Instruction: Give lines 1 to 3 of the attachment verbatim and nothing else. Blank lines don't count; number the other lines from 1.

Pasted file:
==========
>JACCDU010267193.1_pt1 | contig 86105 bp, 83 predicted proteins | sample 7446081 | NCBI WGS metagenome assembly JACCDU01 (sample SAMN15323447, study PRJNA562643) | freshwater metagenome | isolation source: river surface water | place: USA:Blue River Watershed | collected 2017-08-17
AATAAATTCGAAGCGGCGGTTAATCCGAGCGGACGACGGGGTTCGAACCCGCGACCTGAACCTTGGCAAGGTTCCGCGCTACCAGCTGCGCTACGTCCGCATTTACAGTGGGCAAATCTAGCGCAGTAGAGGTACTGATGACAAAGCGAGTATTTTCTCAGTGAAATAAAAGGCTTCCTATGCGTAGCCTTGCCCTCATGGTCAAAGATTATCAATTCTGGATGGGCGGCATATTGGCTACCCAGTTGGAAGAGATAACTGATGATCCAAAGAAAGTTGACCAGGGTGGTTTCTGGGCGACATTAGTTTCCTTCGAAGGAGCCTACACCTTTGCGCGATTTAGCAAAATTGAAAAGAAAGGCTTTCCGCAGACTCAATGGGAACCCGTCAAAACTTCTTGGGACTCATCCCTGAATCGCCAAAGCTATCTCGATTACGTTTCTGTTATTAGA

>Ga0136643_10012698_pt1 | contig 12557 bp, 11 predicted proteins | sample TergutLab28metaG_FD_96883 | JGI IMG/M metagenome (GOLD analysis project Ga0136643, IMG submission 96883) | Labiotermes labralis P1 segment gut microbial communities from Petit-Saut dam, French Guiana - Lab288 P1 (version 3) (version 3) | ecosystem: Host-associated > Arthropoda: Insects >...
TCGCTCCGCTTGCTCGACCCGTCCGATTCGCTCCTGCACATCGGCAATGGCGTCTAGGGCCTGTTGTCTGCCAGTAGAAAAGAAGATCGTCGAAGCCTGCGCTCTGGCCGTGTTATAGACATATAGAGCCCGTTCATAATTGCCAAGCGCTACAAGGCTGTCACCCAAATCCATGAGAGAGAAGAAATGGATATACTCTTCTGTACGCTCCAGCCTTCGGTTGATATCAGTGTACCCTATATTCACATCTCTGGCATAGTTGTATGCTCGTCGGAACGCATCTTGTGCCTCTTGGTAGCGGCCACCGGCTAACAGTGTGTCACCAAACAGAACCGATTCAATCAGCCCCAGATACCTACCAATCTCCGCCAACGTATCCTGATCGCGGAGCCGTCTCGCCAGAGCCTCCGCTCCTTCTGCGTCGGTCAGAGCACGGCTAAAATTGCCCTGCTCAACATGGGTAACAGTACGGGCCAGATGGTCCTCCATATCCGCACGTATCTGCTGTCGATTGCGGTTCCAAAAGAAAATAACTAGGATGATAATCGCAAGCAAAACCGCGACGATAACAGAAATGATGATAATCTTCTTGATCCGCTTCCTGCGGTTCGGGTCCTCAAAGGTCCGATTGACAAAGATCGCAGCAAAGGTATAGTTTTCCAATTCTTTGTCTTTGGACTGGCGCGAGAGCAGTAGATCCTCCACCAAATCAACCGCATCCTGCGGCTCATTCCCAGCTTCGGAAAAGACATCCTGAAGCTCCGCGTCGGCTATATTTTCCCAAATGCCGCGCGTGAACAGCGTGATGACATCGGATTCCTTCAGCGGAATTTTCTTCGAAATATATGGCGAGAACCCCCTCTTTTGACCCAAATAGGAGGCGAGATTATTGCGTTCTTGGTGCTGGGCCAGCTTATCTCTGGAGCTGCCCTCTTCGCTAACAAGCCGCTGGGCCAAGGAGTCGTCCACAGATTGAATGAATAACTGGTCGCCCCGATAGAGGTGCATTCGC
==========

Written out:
>JACCDU010267193.1_pt1 | contig 86105 bp, 83 predicted proteins | sample 7446081 | NCBI WGS metagenome assembly JACCDU01 (sample SAMN15323447, study PRJNA562643) | freshwater metagenome | isolation source: river surface water | place: USA:Blue River Watershed | collected 2017-08-17
AATAAATTCGAAGCGGCGGTTAATCCGAGCGGACGACGGGGTTCGAACCCGCGACCTGAACCTTGGCAAGGTTCCGCGCTACCAGCTGCGCTACGTCCGCATTTACAGTGGGCAAATCTAGCGCAGTAGAGGTACTGATGACAAAGCGAGTATTTTCTCAGTGAAATAAAAGGCTTCCTATGCGTAGCCTTGCCCTCATGGTCAAAGATTATCAATTCTGGATGGGCGGCATATTGGCTACCCAGTTGGAAGAGATAACTGATGATCCAAAGAAAGTTGACCAGGGTGGTTTCTGGGCGACATTAGTTTCCTTCGAAGGAGCCTACACCTTTGCGCGATTTAGCAAAATTGAAAAGAAAGGCTTTCCGCAGACTCAATGGGAACCCGTCAAAACTTCTTGGGACTCATCCCTGAATCGCCAAAGCTATCTCGATTACGTTTCTGTTATTAGA

>Ga0136643_10012698_pt1 | contig 12557 bp, 11 predicted proteins | sample TergutLab28metaG_FD_96883 | JGI IMG/M metagenome (GOLD analysis project Ga0136643, IMG submission 96883) | Labiotermes labralis P1 segment gut microbial communities from Petit-Saut dam, French Guiana - Lab288 P1 (version 3) (version 3) | ecosystem: Host-associated > Arthropoda: Insects >...